Amber is lightweight compared to other gemstones. On Mohs hardness scale, it ranks as a soft stone. To put in perspective, diamond ranks at a 10, whereas amber ranks around 2-2.5. Because of its softness, amber is a more delicate gem. More, unlike other stones, it is warm to the touch – held longer, it warms more, generating a positive, uplifting current of energy.
Amber may be transparent to opaqueand occur in a range of different colours: from a whitish and pale yellow, to the most common “honey” (yellow-orange-brown) hues associated with the colour “amber,” to a deep brown and nearly black. Specialists differentiate 7 main colours and up to400 different shades of amber!The composition and colour of amber is determined by many factors, suchas the origin of amber, the sediments in which the amber has been deposited, the local climate, the formation of the near surroundings and the temperature in the ground. Colours such as red, green and blue are rare, and much on the market is heat or pressure-treated.
Blue Amber is the rarest shade (only about 0.2% of amber found) of all and particularly revered. It has a strong natural fluorescence under UV light, with an intense blue reflection in sunlight.Blue amber is found mostly in the Dominican Republic. Pieces of AAA quality are very rare and often more expensive than gold and diamonds. In antiquity, blue amber was preferred by the chief priests, as it was believed to control spirits of air, fire and water, and to get blessings from the gods.
Red Amber, often referred to as “Cherry Amber” or “Blood of The Dragon”, is the second most rare amber. Roughly only one in every two hundred amber specimens are red. The colour is very authentic and can be very deep. If a very dark piece of cognac amber is left for many years in open air with the right conditions around it, You will see the surface of the material oxidise and darken. This will make the amber look anything from wine red through dark brown and almost black, and usually opaque. Because of its colour, this stone has become especially popular among Japanese and Chinese people. Since this was such a difficult colour of amber to find in those days, only rich people could afford it.
Green Amber is very popular and only accounts for nearly 2% of the amber found. It usually originates from the tropical areas of South America. As it does not need to be processed, it is used for making expensive jewellery and also purchased by collectors. It has a green colour hue that ranges from light-green to nearly emerald green. The cost goes up as the shade gets greener, or any other colour, deepens on the stone. Green amber is around one million years old and therefore much younger than the classical Baltic amber. Throughout history, green amber was thought to bring immortality and good luck.
White or Milky / Ivory Amber is especially rare (about 1-2% of the amber found in nature). This yellow amber holds more gasses and more oxygen than other amber colours, therefore it seems white, milky, is opaque, non-transparent. Some refer to this as royal white, yet it truly looks like elephant tusk. In ancient times, such amber was considered the most valuable. Experts assured that it contains fewer impurities and therefore has the best medicinal properties.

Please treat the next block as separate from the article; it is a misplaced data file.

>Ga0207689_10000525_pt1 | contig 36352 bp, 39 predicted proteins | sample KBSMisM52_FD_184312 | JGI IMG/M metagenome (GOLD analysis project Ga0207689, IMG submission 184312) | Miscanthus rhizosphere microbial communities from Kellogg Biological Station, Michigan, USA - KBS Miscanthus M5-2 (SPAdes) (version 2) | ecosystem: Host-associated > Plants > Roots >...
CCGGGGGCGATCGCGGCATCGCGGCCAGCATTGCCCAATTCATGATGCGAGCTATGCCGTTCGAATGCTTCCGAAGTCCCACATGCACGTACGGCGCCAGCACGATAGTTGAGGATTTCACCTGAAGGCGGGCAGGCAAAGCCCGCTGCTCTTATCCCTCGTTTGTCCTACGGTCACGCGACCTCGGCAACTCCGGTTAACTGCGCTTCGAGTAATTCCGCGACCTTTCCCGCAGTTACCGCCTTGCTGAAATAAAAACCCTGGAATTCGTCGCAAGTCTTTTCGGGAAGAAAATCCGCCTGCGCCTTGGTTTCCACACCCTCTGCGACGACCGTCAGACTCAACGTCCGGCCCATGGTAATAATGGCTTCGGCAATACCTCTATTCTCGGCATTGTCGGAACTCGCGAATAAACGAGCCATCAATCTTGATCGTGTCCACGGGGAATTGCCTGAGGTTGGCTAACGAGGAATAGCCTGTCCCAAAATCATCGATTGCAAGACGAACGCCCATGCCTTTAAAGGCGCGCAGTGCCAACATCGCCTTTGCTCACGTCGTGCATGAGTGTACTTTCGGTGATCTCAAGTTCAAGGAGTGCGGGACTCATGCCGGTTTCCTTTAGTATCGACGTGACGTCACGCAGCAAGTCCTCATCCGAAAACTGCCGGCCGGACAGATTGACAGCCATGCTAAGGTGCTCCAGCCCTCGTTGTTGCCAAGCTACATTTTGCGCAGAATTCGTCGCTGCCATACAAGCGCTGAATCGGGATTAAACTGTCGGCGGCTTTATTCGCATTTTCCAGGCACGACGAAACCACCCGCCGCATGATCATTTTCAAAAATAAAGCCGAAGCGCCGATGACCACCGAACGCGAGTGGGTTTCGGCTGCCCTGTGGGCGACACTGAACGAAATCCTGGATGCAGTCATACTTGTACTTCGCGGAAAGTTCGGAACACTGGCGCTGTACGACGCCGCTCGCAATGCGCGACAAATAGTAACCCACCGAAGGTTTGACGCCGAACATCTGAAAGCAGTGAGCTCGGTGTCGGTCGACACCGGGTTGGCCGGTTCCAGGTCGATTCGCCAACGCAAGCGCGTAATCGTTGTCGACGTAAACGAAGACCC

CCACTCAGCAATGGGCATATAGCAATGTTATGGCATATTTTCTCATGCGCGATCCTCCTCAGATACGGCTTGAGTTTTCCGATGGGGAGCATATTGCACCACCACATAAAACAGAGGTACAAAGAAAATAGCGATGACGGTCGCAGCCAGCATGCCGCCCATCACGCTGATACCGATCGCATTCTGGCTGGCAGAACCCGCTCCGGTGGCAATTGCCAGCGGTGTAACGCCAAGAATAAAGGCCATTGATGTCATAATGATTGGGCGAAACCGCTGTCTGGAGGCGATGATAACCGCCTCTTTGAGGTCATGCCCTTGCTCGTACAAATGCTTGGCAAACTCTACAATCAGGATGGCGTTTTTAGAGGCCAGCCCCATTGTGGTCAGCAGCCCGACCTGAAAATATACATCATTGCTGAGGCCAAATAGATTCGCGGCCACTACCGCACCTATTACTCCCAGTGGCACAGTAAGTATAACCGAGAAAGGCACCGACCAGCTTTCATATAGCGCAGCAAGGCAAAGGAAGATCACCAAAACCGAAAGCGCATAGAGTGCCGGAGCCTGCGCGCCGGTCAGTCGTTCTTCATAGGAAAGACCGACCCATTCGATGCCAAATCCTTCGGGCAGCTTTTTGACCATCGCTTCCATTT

Black Amber is not fully fossilized tree resin; it accounts for nearly15% of the amber found. Black amber was admired as the most expensive gem by Roman Emperor Nero. It was believed that black amber absorbs negative energy. Therefore, such pieces of amber were hidden in the cradle of the new-born, so that kid should be protected from the evil eye and spoilage. Adults also were hiding black amber gem under the pillow to protect against nightmares.
Yellow Amber is the most common and typical colour from the Baltic amber family, highly valued by people due to the high quality of the gem. The colour originates from the sap colour as well as the ageing of the amber over 30 to 50 million years. This colour does not contain as much air or gasses as the white or milky amber, hence its transparency.
Orange or Cognac / Whiskey Amber includes transparent cognac or whiskey coloured gems as well as opaque orange gems. Orange amber contains fewer bubbles than its yellow counterparts. Cognac colour can also have a sparkling look due to air bubbles trapped inside and can contain inclusions such as fossilized remains leaves, pieces of wood, insects, and other prehistoric pieces from the time it formed.
HANDY HINTS TO DETERMINE IF YOUR AMBER PIECE IS REAL:
▪️ Scrape amber piece with a knife: Fake amber flakes, while real amber is powdery.
▪️ Run salty water test: Real amber should float in salty water, while fake amber (made of thermoplastics or glass) will sink.
▪️ Hold in hands: As real amber is a poor thermal conductor, it will feel warmer to the touch than fake amber.
▪️ Electrostatic charging test:Real amber has electrostatic properties, thus rubbing an amber piece vigorously on wool or silk for some time, the static charge would be produced, able to attract a tissue paper or a strand of hair.
▪️ Heating test: Real amber, when heated, gives off a sweet pine-tree smell with a white smoke; plastics – smell like camphor or carbolic acid and have a disinfectant smell.
▪️ Solvent test: Putting a drop of ether, solvent or 95% ethyl alcohol on the surface of real amber there won’t be any reactions – amber won’t disintegrate, won’t become sticky.